I swallowed the football-size lump in my throat enough to reply, "Sweetie, I'm sad, too." Pause. Think. Pray. Then, "None of us want you to be broken. But you don't have to feel bad about the fact that you've fallen apart. And you don't have to stay broken, you know. We're all working to help you get put back together"
Oh, it's hard. It's hard to see your child suffer, hard to not-know if or when things will turn around, hard to manage a very complex situation. One afternoon last week I felt like a total failure. I told my child's therapist that it is wearying to try so hard and to give everything I have to give, and still not succeed. She replied gently, "Your child is alive. Your child is not in the hospital. That is success. That is because of you."
I dried my tears and thought, Okay. I can hold on to that. It's not much. On the other hand, it's everything.
* * * *
The child in crisis is perpetually cranky, snapping irrationally at minor things, melting down over next to nothing. Not surprisingly, this triggers the other children. They don't like being screamed at, they feel unjustly accused, they snap back. The family is a pinball machine of anxiety, with one kid pinging off another. The situation exacerbates Big Guy's anxiety issues, another child's anxiety issues, Andrew's anxiety issues.
I keep an eye on my own tension level. When others start to blow I whisper, "Use a gentle voice. Stay calm. Get through the next five minutes." I succeed at this a surprising amount of the time. This is not due to me; it's abundantly clear that I'm not capable of doing what I'm doing. Someone, somewhere must be praying for me. For this I am thankful.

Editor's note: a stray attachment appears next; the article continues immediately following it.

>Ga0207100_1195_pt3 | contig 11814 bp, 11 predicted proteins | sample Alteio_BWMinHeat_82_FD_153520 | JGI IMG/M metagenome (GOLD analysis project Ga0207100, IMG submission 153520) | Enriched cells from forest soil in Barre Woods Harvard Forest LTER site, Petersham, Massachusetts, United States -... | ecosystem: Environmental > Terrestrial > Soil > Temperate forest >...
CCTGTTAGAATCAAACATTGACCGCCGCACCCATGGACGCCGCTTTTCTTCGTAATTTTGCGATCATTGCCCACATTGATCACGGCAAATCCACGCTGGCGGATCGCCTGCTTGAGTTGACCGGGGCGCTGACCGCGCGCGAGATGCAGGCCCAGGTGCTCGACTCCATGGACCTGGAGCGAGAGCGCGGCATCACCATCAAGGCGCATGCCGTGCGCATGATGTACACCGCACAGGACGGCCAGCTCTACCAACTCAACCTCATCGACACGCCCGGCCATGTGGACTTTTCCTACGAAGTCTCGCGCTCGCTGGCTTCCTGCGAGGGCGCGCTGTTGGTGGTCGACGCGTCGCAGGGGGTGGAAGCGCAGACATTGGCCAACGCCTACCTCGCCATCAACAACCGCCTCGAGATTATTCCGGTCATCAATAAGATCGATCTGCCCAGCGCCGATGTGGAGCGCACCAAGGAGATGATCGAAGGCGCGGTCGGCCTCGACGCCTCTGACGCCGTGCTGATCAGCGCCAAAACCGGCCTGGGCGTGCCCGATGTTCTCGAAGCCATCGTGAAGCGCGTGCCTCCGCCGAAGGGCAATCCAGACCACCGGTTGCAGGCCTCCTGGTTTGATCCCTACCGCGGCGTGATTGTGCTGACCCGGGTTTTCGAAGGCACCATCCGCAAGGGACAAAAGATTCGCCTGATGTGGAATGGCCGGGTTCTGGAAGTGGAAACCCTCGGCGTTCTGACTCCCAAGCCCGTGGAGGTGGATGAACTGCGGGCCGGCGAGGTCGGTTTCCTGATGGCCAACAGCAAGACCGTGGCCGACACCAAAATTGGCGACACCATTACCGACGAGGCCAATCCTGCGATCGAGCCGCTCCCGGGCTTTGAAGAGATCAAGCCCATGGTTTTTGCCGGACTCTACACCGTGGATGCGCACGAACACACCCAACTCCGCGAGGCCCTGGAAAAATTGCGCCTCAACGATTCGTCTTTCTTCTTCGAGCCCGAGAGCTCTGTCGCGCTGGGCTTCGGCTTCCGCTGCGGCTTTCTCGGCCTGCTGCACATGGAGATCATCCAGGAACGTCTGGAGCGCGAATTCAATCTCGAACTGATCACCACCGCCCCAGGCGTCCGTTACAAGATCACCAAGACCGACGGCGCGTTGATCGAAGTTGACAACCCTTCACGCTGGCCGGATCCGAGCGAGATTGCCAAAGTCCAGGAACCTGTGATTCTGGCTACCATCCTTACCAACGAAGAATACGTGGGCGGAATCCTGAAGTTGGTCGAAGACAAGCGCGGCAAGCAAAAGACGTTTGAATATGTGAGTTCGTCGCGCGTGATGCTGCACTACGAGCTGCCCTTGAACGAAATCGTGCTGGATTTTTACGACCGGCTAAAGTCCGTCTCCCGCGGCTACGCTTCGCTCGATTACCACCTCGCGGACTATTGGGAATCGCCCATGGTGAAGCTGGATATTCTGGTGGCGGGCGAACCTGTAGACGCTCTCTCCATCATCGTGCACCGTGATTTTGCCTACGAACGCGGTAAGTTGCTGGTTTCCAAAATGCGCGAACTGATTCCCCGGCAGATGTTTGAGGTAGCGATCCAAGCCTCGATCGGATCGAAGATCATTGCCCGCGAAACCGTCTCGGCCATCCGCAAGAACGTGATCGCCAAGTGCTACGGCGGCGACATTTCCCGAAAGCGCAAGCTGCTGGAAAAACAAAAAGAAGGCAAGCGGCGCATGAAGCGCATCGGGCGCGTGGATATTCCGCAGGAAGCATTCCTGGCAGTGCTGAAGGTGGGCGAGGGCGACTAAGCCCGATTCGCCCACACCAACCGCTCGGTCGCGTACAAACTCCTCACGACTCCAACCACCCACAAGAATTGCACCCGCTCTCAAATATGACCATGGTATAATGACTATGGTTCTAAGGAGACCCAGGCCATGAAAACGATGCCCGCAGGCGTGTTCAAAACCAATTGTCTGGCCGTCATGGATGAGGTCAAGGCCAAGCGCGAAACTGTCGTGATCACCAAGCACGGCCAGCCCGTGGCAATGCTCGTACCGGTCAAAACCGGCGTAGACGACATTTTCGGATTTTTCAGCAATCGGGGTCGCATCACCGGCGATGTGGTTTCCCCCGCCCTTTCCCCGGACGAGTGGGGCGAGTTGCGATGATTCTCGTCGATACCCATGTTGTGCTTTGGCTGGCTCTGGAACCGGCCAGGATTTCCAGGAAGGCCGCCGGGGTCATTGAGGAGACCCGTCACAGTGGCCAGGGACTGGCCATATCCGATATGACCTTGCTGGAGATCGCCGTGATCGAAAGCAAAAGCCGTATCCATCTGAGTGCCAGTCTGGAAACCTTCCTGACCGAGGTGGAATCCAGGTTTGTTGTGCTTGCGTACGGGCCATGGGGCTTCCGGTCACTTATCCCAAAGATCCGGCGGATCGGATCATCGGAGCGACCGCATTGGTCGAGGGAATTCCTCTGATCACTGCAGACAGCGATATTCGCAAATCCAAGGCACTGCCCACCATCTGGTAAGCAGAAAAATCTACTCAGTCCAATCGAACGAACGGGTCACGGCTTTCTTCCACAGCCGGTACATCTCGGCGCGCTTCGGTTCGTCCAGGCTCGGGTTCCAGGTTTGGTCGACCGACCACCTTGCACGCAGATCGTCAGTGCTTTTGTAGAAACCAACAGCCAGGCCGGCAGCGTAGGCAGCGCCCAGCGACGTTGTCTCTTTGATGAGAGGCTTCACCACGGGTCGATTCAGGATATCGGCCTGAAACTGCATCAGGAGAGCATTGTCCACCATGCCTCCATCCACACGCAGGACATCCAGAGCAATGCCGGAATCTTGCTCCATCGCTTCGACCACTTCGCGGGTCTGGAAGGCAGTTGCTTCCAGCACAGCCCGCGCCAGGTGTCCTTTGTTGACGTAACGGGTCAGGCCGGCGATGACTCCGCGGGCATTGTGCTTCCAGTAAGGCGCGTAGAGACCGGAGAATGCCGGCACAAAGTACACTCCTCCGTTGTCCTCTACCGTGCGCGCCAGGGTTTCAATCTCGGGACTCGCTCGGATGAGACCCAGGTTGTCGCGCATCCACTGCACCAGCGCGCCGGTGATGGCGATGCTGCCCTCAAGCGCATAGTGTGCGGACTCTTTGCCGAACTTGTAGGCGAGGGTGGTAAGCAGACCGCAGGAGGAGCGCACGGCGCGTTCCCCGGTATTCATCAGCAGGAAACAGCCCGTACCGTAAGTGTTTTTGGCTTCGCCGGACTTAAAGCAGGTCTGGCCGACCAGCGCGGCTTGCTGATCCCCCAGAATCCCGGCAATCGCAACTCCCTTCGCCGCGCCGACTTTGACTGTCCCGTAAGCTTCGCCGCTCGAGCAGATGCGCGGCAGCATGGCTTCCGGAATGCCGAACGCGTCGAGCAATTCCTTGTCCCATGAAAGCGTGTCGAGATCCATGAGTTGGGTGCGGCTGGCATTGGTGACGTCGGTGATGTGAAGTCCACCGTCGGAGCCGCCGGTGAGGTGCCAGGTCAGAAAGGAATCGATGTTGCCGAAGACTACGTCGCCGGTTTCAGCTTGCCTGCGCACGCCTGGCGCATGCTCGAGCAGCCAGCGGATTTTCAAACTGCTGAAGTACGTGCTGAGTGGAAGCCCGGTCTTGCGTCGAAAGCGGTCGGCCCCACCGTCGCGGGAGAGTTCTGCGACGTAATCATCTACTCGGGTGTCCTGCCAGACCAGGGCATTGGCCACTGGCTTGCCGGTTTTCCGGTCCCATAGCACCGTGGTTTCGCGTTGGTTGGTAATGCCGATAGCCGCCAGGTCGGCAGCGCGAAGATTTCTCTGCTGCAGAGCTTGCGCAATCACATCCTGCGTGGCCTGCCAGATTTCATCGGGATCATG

* * * *
There is another snarling-screaming-weeping child incident and I dig deep, searching to find compassion. I know that somewhere behind my child's rank irritability lies pain, and I need to respond to that rather than react to the behavior it causes.
It is hard to shove aside my desire to scream, explode, snap back. I do it because although the short-term effort is exhausting, the long-term consequence of falling apart myself is too expensive to contemplate.
* * * *
At night I wrestle with my ego. It is hard to feel like a good mom when your child falls apart. I cringe at the thought that I've ever offered advice to anyone. Who, me? Me, whose family seems to be in perpetual crisis?
I grapple with the difference between shame and humility. Shame is the I don't want others to know piece, the fig leaf behind which I hide to preserve the image I want people (including myself) to have of me. Humility is honest nakedness, the here-I-am-ness, the willingness to say, "This is hard and I'm bumbling along, probably making mistakes... stay with me. Please."
Sometimes heroism consists of doing something as simple as crumbling the fig leaf. Sometimes, but not always, I can be heroic.